Archibald, ninth Earl of Argyll, son of the foregoing nobleman, had a similar fate. The original title and estates had been restored to him, but he was of a turbulent nature, and, having resisted the Test Act, he was tried for treason, and condemned to death in 1681, the date being left to the King’s discretion. Argyll was imprisoned in Edinburgh Castle, from which place he escaped. Returning to this country, he endeavoured to organise a rebellion in favour of the Duke of Monmouth, but failed in the project, was captured and executed without another trial upon the decision of 1681 at Edinburgh in 1685, his title and estates being forfeited. His eldest son, Archibald, succeeded, and had his father’s forfeited estates and titles restored, thus becoming tenth Earl of Argyll.

With this Archibald the fortunes of the Campbell family revived. He joined the Convention of Estates and took part in the movement in favour of William of Orange and Mary, joining that Prince at the Hague, and bringing him to England as William III. For his numerous services he was created first Duke of Argyll in 1701, and thus introduced the ducal title. His son and successor, John, second Duke of Argyll, was the famous statesman and military leader whom Pope thus eulogized:-

"Argyll, the State’s whole thunder born to wield,
And shake alike the Senate and the Field."

It was the second Duke who arrested the Jacobite Rising of 1715 by his famous victory at Sheriffmuir, after which he was appointed Field-Marshal of all His Majesty’s Forces. He died in 1743, and as he had no male issue he was succeeded by his brother, Archibald, who became third Duke of Argyll, and was Lord Justice-General, Lord Clerk Register, and Keeper of the Great Seal. He also died without male succession, and the fourth Duke of Argyll was the cousin of his predecessor. It is not necessary to trace the family further in detail, save in this condensed manner :—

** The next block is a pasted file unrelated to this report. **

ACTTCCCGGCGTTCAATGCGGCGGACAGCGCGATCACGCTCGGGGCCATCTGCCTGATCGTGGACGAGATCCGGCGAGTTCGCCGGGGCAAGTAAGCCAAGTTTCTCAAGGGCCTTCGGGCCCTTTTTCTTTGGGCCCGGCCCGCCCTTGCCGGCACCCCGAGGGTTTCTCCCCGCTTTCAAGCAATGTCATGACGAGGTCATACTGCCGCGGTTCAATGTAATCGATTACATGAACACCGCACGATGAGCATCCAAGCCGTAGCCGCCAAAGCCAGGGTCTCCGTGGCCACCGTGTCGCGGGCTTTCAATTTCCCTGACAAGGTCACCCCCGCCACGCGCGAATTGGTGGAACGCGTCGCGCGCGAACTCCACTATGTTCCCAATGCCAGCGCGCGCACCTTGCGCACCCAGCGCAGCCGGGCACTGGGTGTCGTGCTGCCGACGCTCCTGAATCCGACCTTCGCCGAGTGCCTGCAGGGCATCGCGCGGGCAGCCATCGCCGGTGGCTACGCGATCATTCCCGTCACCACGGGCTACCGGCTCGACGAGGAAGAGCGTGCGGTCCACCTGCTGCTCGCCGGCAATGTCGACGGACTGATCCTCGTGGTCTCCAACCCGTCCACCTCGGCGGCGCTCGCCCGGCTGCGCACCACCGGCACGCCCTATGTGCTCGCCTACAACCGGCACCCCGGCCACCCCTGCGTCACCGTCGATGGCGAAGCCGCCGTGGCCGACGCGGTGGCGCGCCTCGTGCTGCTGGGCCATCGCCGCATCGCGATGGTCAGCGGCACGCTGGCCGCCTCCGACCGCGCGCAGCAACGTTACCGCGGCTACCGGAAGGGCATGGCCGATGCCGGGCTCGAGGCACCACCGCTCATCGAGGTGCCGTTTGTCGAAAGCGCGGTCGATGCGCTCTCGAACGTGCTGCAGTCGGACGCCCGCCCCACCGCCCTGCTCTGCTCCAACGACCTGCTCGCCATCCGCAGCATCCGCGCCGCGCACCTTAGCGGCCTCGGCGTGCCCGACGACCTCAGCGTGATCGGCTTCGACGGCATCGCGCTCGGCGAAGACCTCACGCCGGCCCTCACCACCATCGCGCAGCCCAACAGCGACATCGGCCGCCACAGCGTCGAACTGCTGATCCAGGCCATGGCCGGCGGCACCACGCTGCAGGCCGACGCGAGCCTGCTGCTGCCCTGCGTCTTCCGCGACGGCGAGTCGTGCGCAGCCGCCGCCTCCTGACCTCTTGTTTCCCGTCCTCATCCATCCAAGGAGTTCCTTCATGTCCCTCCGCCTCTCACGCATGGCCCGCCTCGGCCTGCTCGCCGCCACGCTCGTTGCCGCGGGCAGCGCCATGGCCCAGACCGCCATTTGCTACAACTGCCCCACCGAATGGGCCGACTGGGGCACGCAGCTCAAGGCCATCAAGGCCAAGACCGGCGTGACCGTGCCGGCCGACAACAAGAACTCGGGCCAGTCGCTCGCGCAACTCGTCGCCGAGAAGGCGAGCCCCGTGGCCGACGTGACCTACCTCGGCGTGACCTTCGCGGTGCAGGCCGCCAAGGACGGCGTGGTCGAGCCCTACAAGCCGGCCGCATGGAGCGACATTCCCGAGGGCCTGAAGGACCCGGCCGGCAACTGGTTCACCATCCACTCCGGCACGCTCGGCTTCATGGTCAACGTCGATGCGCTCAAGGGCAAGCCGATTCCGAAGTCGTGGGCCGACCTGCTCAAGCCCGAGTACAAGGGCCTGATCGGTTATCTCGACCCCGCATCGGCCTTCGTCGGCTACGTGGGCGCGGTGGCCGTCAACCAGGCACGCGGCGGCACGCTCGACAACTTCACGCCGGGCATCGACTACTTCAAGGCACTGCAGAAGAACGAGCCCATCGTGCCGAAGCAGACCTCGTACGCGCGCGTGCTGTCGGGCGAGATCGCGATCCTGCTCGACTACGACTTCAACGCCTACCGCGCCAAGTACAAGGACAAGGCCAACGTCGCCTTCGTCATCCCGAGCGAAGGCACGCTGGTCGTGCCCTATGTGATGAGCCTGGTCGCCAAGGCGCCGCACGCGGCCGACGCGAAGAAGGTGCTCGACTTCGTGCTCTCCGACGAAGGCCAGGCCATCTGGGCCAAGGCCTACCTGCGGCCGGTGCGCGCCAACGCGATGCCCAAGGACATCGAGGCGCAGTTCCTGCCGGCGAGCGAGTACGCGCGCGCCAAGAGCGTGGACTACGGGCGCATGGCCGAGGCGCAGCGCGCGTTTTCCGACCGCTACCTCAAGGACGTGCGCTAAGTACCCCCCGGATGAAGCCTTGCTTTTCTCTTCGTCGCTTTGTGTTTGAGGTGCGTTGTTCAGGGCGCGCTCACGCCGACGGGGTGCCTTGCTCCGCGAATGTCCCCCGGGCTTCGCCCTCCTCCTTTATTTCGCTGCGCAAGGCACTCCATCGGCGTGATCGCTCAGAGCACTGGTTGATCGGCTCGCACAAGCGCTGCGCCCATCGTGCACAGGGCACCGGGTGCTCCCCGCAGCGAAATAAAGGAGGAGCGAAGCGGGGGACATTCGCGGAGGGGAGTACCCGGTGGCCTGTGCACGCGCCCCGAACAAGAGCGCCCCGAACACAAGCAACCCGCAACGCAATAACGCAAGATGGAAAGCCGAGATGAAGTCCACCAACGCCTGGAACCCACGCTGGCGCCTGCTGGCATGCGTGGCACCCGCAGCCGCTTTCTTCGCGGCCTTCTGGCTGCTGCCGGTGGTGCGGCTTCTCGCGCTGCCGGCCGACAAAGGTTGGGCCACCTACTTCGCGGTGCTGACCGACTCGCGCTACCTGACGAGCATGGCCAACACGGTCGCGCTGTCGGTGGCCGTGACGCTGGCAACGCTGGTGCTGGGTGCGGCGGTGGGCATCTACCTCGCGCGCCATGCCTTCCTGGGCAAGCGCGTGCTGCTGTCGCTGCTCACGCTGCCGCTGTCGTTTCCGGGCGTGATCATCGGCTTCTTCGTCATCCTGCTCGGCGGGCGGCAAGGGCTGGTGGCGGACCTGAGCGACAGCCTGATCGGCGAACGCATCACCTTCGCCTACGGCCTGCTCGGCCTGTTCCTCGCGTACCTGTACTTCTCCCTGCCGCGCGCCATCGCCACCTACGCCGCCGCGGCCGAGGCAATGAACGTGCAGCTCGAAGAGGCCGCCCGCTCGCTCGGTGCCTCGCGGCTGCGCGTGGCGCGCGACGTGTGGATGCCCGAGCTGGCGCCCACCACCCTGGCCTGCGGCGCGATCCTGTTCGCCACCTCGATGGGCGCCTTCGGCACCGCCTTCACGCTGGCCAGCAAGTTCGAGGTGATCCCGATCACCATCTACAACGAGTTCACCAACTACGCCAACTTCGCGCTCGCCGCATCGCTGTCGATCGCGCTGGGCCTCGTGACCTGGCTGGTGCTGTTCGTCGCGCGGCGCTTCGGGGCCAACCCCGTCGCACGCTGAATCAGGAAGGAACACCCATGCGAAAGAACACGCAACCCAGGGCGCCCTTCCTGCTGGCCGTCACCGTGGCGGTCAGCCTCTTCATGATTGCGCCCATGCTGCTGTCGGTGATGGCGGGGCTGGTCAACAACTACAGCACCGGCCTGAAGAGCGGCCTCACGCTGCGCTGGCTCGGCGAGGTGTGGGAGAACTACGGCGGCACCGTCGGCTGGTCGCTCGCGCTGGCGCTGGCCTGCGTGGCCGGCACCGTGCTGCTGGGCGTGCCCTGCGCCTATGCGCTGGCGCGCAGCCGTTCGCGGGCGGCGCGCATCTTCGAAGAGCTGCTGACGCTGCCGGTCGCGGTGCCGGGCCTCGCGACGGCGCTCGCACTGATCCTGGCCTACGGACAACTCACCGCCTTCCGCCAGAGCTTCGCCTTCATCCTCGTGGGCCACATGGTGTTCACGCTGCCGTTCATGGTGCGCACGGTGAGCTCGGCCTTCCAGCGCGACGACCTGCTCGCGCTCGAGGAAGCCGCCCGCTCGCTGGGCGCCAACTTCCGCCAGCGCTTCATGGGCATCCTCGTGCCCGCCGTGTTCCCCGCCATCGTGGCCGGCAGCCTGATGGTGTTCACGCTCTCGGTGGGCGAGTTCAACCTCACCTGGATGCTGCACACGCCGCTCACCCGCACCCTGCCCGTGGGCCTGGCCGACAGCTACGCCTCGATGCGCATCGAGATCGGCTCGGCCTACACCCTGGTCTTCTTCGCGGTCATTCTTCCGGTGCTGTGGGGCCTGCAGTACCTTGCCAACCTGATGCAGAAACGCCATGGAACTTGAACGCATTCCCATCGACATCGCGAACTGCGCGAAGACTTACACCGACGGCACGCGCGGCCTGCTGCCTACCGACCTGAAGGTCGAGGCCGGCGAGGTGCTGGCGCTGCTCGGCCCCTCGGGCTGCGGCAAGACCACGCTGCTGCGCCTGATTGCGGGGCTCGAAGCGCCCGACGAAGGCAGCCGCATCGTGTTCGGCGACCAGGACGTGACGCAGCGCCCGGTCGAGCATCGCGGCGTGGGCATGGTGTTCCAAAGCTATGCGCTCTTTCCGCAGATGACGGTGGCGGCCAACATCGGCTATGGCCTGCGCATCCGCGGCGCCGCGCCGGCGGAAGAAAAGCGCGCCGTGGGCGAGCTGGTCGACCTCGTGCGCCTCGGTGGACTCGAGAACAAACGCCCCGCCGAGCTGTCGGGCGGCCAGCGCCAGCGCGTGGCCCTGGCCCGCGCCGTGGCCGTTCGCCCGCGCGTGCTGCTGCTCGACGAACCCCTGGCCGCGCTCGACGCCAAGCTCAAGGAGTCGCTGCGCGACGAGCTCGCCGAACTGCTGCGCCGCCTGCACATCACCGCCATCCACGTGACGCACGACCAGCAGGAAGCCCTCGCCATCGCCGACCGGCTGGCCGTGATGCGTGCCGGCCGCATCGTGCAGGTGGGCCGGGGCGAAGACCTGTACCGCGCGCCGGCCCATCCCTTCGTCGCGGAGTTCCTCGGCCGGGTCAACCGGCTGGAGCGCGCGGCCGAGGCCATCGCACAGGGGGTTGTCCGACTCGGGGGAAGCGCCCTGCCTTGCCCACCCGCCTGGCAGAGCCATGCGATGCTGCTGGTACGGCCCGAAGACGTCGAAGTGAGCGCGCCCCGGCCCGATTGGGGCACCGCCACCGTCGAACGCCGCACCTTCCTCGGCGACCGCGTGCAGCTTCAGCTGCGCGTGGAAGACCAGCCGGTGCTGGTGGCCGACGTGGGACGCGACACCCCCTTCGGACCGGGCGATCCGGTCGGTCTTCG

John, fourth Duke, cousin of third Duke, died 1722.

John, fifth Duke, son, 1723—1806.

George William, sixth Duke, son, 1766—1839, no issue.

John Douglas, seventh Duke, brother, 1777— 1847.

George Douglas, eighth Duke, son, 1823—1900.

John Douglas Sutherland, ninth Duke, son, 1845—1914, known for many years as Marquess of Lorne before he succeeded his father in 1900; was married in 1871 to H.R.H. Princess Louise-Caroline-Alberta, daughter of Her Majesty Queen Victoria, who survived the Duke of Argyll. As there was no family, he was succeeded by his nephew, Sir Niall Diarmid Campbell, tenth Duke of Argyll, born 1872, son of Lord Archibald Campbell, second son of the eighth Duke, whose death in 1913 made Sir Niall in 1914 nearest in succession to the title.

The varied story of the Campbells of Argyll and of their connection with Inveraray Castle is here completed, and it will be seen that nearly all of them were high-souled Scottish patriots. And the song of Argyll has ever been like this :—

"‘Tis not for the land of my sires to give birth
Unto bosoms that shrink when their trial is nigh;
Away! we will bear over
ocean and earth
A name and a spirit that never will die.
My course to the winds, to the stars I resign;
But my soul’s quenchless fire, O my country, is thine."